A mother frog tackles the bedroom of her sloppy son in Let's Clean Up! by Peggy Perry Anderson, a companion to Out to Lunch. Before long, the little amphibian's room returns to ruin; his unorthodox attempts to clean it up himself bring humorous results. (Mar.) Copyright 2002 Cahners Business Information.
What kid hasn't heard mom say—clean up your room. In this story mom tidies up Joe's room. He thinks it is great, because now he has so much more room to play. Well, his play puts the room right back into its messy state. It is too much for mom and she begins to cry. Joe takes her hand, sits her down, and heads back to his room with the broom. He gets it clean in a jiffy and mom soon discovers why. When readers look out the window with Mom and Joe, they will see why. The two of them then clean up the toys from the backyard. Joe has tried to be helpful, but gets no gold star for this solution. 2002, Houghton Mifflin,
School Library Journal
PreS-Gr 1-Like Jonathan London's Froggy, Joe is joyful and innocently mischievous. After his mother cleans his room, the little frog is so excited about having space to play and finding his toys that he messes it up again. Feeling guilty, he offers to pick up after himself and throws everything out the window. Mother doesn't get angry-she helps Joe restore order. The brightly colored cartoon drawings on white backgrounds include acute attention to details like the escaped pet lizard on nearly every spread and the names of the games in the closet. Told in rhyme, with essentially one easy sentence in large type per page, this all-around fun story for preschoolers is a good choice for beginning readers as well.-Sharon R. Pearce, Geronimo Public School, OK Copyright 2002 Cahners Business Information.
Anderson's brightly colored cartoon art perks up this ages-old tale: Clean rooms are made to be messed. A clean room lets you find your toys, so you can pull them from their shelves and boxes and play with them, and-you bet-dump them on the floor and under the bed and anywhere your attention gets distracted by another fun object. Which is exactly what Joe the young frog does after his mother spiffs up his chamber. "I have room to ride my train. / I have room to fly my planes," yodels Joe. And he does just that, as well as set up his car racing set-wow, where did that come from?-and fly his rocket and bounce on a bed that heretofore looked liked an overstuffed Dumpster. When his mother returns to his room, she has a look on her face that signals a distinct lack of oxygen. Says Joe, "Don't worry, Mom. I have the broom." He also has a very handy open window. He requests his mom leave the room and when he invites her back, why, there isn't a toy out of place. In the room, anyway, though the backyard could use some cleaning. Same as it ever was, and what can you do but laugh, asks Anderson, whose boy frog has dined in a restaurant, thwarted a babysitter, and avoided a bath in earlier adventures (Out to Lunch, 1998, etc.). Sure, a little cooperation makes the cleaning go that much faster. But, mom or dad shall ever push the broom, at least in the proper direction. A cautionary tale-for parents. (Picture book. 3-7)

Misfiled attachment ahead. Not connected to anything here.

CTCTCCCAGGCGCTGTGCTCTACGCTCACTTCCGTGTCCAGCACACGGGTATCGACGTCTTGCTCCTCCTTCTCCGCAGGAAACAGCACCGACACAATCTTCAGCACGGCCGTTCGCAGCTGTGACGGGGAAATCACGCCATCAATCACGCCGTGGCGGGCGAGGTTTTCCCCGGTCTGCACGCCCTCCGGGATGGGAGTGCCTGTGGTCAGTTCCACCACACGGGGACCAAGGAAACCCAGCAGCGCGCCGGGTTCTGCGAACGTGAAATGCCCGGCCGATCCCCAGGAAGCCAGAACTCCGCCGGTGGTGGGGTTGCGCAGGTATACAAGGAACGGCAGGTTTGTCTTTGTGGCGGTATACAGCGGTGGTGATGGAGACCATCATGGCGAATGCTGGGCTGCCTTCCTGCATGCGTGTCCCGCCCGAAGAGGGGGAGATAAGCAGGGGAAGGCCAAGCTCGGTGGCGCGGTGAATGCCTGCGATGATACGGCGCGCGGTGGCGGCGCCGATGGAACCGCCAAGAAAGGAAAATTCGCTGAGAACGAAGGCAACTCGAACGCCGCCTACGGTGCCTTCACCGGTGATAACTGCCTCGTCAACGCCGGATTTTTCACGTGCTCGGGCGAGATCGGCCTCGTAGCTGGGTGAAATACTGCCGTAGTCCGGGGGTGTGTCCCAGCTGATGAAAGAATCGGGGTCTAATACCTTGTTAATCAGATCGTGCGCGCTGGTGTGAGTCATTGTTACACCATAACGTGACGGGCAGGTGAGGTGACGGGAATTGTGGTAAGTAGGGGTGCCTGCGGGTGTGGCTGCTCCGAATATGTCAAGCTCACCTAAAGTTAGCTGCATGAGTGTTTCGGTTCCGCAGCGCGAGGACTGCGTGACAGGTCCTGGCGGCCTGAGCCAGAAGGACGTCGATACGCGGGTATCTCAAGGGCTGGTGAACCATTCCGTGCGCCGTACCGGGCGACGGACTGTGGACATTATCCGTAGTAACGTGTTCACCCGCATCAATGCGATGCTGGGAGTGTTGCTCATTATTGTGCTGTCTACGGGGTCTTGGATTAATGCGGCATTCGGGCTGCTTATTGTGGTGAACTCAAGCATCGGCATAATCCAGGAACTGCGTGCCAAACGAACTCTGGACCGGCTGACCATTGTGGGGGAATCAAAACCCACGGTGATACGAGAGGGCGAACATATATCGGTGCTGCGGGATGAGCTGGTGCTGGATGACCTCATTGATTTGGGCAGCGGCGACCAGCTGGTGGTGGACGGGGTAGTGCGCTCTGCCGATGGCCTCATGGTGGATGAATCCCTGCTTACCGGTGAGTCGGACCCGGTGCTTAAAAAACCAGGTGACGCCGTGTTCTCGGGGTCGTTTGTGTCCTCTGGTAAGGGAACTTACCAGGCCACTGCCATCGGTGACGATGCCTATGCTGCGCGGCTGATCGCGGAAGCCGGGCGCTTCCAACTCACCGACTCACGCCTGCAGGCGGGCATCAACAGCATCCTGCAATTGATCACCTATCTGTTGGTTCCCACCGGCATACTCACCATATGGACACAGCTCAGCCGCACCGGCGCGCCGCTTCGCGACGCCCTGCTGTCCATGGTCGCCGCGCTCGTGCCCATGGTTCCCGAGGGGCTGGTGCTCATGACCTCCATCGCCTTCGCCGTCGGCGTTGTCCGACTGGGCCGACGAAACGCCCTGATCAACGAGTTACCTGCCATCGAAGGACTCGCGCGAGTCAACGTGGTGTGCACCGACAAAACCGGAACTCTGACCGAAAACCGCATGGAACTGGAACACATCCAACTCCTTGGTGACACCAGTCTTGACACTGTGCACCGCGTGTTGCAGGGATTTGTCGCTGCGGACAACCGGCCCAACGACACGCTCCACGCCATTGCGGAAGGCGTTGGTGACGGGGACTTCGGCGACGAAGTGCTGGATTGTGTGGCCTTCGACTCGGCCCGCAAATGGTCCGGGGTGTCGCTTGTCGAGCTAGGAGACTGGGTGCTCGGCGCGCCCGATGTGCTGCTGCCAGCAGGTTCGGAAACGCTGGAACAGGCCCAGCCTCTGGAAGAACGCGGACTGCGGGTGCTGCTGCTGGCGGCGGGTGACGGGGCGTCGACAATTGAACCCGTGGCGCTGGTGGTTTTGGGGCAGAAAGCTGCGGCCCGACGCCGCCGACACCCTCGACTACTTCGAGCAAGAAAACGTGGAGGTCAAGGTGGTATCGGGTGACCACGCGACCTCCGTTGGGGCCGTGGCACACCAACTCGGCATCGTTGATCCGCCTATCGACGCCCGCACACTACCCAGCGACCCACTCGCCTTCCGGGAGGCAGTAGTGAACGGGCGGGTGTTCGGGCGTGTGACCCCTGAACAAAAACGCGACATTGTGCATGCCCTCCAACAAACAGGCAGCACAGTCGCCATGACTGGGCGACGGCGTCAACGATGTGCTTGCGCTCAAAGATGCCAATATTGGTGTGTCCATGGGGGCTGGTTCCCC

From the Publisher
"Told in rhyme...this all-around fun story for preschoolers is a good choice for beginning readers." School Library Journal
"The simple, rhyming text will appeal to both story-hour groups and beginning readers." —Booklist Booklist, ALA
Children's Literature - Marilyn Courtot
What kid has not heard mom say"clean up your room." In this story, Joe's mom tidies up his room. He thinks it is great, because now he has so much more room to play. Well, his play puts the room right back into its messy state. It is too much for mom and she begins to cry. Joe takes her hand, sits her down, and heads back to his room with the broom. He gets it clean in a jiffy and mom soon discovers why. When readers look out the window with Mom and Joe, they too will see why. The two of them then clean up the toys from the backyard. Joe has tried to be helpful, but gets no gold star for this solution. The illustrations are quite amusing and the story and its pictures lose nothing in this transition to an early reader. A level 1 book in the "Green Light Readers" series. It is also identified as Guided Reading E, Reading Recovery 7-8, and has an interest level for grades K-2. Reviewer: Marilyn Courtot